Citizens of United States, Canada, the European Union and many other countries don’t need a visa to enter Nicaragua. All you need is a passport that is valid for at least 6 months. You pay US$10 for the tourist card at immigration, which allows you to stay for up to 90 days as a tourist. That’s ample time to explore the country and find out if Nicaragua is the right choice for you.
If you seriously consider retirement in Nicaragua, you have several options for obtaining a residency permit. After your application is approved, you'll get a residence card similar to the identity card or "cedula" that the Nicaraguans carry.
Believe me, cedula is a word you'll hear often when staying in Nicaragua, even for simple things like paying with a credit card instead of cash at the supermarket.
There are various types of residencies available in
Nicaragua (e.g., foreign investors, business people, employees and students
have their own type of residency permits). However, most people who plan to
retire in Nicaragua (as opposed to working there) use one of the two standard
ways to get a residency permit. You
claim that you are either retired or have "private income."
The first option is called the "Pensionado" program. To apply for it, you must be 45 years or older and be able to prove a steady monthly income from a state or company pension of at least US$600 (plus US$150 for each dependent family member).
Compared to other countries, this amount is still low (in Panama you need at least US$1,000 and in Belize, it’s twice as much). In the past (prior to 2009), you only needed a guaranteed income of $400 (plus $100 for each dependent).
If you are not retired yet, you can apply for the "Rentista" status, i.e., people with private incomes. Again, the minimum age is 45 years. The minimum income amount is US$750 per month (plus US$150 for each dependent), and the money can come from investments, revenues, stocks, rents, annuities, or other sources of "guaranteed" private income. Income from a salary does not apply.
Important: once you are a Nicaraguan resident, you must get the government's permission to leave the country, the so-called "visa de salida." Depending on how often you want to travel, you have the choice between purchasing a one-time exit visa (C$200), or one that is valid for 3 months (C$400), 6 months (C$800) or one year (C$1600).
The one-time exit visa you can obtain directly at the airport when you leave. The other types of exit visas you can only get at the Immigration Office in Managua.
Should you hire a lawyer or apply for residency yourself? The answer depends on how well you speak the language, how much time you want to invest and whether or not you are easily frustrated.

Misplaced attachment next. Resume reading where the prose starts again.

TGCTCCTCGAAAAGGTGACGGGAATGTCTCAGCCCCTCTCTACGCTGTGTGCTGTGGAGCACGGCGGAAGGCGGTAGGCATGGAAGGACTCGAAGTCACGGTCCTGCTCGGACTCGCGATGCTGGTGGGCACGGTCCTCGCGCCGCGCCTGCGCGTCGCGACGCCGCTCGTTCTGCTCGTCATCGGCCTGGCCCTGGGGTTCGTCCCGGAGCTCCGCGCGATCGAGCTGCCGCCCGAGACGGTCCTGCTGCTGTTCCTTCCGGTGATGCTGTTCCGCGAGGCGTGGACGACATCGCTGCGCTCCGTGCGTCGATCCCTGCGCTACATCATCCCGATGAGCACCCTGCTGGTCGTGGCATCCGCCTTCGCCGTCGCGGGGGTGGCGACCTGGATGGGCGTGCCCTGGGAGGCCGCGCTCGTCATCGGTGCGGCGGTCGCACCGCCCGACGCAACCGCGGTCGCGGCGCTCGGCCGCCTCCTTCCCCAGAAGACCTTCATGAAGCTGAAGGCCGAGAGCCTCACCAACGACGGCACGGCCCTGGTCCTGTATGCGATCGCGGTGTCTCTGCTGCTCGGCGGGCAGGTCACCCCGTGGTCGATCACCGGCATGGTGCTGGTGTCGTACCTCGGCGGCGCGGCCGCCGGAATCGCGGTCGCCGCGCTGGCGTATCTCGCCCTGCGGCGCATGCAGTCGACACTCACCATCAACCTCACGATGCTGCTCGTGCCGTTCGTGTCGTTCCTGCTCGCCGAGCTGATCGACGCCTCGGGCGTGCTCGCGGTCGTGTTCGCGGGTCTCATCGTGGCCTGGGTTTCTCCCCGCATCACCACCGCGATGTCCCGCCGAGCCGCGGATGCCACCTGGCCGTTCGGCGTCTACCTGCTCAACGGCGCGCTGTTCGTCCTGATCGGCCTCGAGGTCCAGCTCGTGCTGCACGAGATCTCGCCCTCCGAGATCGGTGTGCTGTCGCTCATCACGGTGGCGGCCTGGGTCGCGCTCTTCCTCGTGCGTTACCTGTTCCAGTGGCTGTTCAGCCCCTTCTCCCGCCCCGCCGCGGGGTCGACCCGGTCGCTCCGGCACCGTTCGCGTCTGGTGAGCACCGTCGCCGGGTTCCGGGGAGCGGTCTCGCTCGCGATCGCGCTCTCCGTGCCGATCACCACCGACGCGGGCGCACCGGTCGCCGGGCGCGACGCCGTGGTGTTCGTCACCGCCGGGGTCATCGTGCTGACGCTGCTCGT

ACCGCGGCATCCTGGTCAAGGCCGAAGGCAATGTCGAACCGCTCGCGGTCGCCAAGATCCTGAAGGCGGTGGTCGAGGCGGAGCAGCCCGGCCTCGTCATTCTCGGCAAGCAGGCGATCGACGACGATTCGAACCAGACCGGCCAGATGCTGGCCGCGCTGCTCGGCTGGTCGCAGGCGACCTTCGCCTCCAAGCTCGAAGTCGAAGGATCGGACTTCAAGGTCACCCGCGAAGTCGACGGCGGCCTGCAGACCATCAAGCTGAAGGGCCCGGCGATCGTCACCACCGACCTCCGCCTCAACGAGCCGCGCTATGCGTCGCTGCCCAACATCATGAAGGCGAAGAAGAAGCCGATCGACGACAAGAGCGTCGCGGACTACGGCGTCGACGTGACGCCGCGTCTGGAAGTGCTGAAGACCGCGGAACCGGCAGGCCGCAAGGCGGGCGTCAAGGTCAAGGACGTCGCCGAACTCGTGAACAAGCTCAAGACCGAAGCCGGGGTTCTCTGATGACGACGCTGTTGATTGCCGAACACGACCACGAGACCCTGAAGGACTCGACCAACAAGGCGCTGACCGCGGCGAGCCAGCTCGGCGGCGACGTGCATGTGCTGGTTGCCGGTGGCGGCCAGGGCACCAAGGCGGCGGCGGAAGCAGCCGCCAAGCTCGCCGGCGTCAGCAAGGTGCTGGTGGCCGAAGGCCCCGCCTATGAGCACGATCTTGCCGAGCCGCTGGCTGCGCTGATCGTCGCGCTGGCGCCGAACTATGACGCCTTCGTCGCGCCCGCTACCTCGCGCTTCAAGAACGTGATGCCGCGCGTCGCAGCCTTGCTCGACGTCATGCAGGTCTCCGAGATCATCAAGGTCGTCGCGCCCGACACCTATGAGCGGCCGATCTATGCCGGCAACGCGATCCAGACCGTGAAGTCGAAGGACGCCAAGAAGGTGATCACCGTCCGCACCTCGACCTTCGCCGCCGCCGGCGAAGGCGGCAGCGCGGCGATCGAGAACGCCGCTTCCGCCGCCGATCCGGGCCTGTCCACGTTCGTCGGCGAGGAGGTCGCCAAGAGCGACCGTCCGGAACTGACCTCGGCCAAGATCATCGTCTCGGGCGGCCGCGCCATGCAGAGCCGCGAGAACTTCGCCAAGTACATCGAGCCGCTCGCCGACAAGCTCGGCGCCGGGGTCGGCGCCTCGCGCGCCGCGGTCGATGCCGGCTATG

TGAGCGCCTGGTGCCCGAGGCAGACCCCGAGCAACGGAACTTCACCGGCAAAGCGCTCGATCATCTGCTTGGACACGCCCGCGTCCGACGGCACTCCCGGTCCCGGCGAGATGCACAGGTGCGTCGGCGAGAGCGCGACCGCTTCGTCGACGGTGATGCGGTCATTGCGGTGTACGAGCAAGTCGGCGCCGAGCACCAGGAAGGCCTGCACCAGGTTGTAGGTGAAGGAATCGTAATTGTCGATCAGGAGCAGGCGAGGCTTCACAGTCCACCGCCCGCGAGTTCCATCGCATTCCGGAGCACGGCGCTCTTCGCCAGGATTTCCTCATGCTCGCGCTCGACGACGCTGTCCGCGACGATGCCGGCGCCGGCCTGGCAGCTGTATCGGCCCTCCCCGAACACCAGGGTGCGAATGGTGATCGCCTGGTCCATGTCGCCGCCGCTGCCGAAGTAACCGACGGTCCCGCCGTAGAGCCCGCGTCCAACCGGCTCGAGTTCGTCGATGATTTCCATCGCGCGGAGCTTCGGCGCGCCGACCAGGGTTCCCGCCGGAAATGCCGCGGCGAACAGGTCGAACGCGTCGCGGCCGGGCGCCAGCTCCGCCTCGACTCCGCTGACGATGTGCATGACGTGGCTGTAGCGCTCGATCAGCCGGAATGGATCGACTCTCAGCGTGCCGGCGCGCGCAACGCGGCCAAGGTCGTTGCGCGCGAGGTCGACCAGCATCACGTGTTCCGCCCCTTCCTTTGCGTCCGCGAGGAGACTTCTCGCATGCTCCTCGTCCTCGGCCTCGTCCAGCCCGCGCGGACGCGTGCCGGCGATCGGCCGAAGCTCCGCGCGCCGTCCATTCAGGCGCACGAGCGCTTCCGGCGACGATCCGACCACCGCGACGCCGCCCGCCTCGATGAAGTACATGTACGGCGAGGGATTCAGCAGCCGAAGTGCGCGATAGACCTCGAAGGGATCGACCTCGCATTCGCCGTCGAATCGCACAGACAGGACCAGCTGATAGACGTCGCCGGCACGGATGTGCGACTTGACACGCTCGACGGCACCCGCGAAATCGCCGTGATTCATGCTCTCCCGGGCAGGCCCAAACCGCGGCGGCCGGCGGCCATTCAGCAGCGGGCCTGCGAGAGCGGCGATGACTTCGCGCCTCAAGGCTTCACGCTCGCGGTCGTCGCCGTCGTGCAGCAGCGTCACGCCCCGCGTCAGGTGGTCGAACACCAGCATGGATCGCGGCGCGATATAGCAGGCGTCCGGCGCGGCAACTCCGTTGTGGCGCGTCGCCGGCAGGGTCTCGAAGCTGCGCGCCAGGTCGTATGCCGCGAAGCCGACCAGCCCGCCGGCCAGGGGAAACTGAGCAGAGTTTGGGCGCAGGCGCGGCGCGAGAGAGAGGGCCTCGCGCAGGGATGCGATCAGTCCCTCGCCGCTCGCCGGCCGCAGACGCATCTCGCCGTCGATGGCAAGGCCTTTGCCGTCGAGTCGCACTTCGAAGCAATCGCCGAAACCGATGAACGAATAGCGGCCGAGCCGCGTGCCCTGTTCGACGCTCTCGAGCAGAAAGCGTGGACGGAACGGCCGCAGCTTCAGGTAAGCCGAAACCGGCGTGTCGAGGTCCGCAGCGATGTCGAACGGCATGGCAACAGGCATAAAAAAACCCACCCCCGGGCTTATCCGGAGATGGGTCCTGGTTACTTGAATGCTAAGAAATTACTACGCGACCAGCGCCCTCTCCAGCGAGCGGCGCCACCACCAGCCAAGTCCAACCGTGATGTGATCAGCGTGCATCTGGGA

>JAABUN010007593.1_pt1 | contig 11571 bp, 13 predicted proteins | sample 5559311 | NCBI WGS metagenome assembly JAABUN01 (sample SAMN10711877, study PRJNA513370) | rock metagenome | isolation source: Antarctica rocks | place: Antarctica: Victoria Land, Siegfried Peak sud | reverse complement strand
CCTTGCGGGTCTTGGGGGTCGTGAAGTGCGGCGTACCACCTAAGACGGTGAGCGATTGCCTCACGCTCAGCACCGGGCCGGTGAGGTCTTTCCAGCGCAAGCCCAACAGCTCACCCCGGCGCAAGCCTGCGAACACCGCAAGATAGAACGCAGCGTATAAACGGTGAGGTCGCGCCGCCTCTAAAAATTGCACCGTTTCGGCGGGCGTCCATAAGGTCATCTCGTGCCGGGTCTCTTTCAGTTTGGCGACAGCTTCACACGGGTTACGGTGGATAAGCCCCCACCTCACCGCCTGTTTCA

I have done it both ways, with and without a lawyer, and had greater success when I did it myself... BUT I had help from a local friend who knew how to navigate the Nicaraguan bureaucracy and knew the right people within the immigration office.
Here's a 1 minute video outlining the basic steps for getting residency:
You definitely need to inform yourself well about the requirements and the process. A fellow expat and friend of mine, Casey Callais, just published an in-depth guide about Getting Residency in Nicaragua. His guide comes highly recommended if and when you feel ready for your retirement in Nicaragua.
Tip: Most documents for the application process you need to get before moving to Nicaragua, namely
All documents except your birth certificate have to be less than 6 months old. Since May 2014 Nicaragua is part of the Hague Convention for legalization of public documents. If your country of origin is part of the Hague Convention as well, you only need to get the Hague Apostille for these documents.
If your country is not part of the Hague Convention (like Canada), the legalization process is a bit more complicated. Your documents must be authenticated by 2 levels of government, the appropriate authorities in your country and then either the nearest Nicaraguan consulate in your country or by your country's consulate in Managua (if there is one).
Calculate at least 4 to 6 weeks for the authentication process. Apostilles take less time, perhaps 1 to 2 weeks.
At the time of writing, the fees for the temporary residence card (valid for 1 year) are C$2,000 and for a permanent residence card (valid for 5 years) C$5,000.
You'll also have costs for the certification and translation of documents. And since the application process typically lasts several months, be prepared to purchase extensions for your tourist visa for C$500 per 30 days, the so-called "prórroga".
If you enlist the help of a lawyer, expect to pay anything between US$300 and US$800 per person for his or her services.
What benefits do you get when you retire to Nicaragua? The main ones are:
If you plan to open a business for your retirement in Nicaragua, you should apply for a different type of visa, the so-called "Investor Visa."
Any foreign investor can apply for residency if they run a business, are forming a corporation and are going to invest a minimum of US$30,000 in Nicaragua in any sector (tourism, mining, education, real estate, and many more).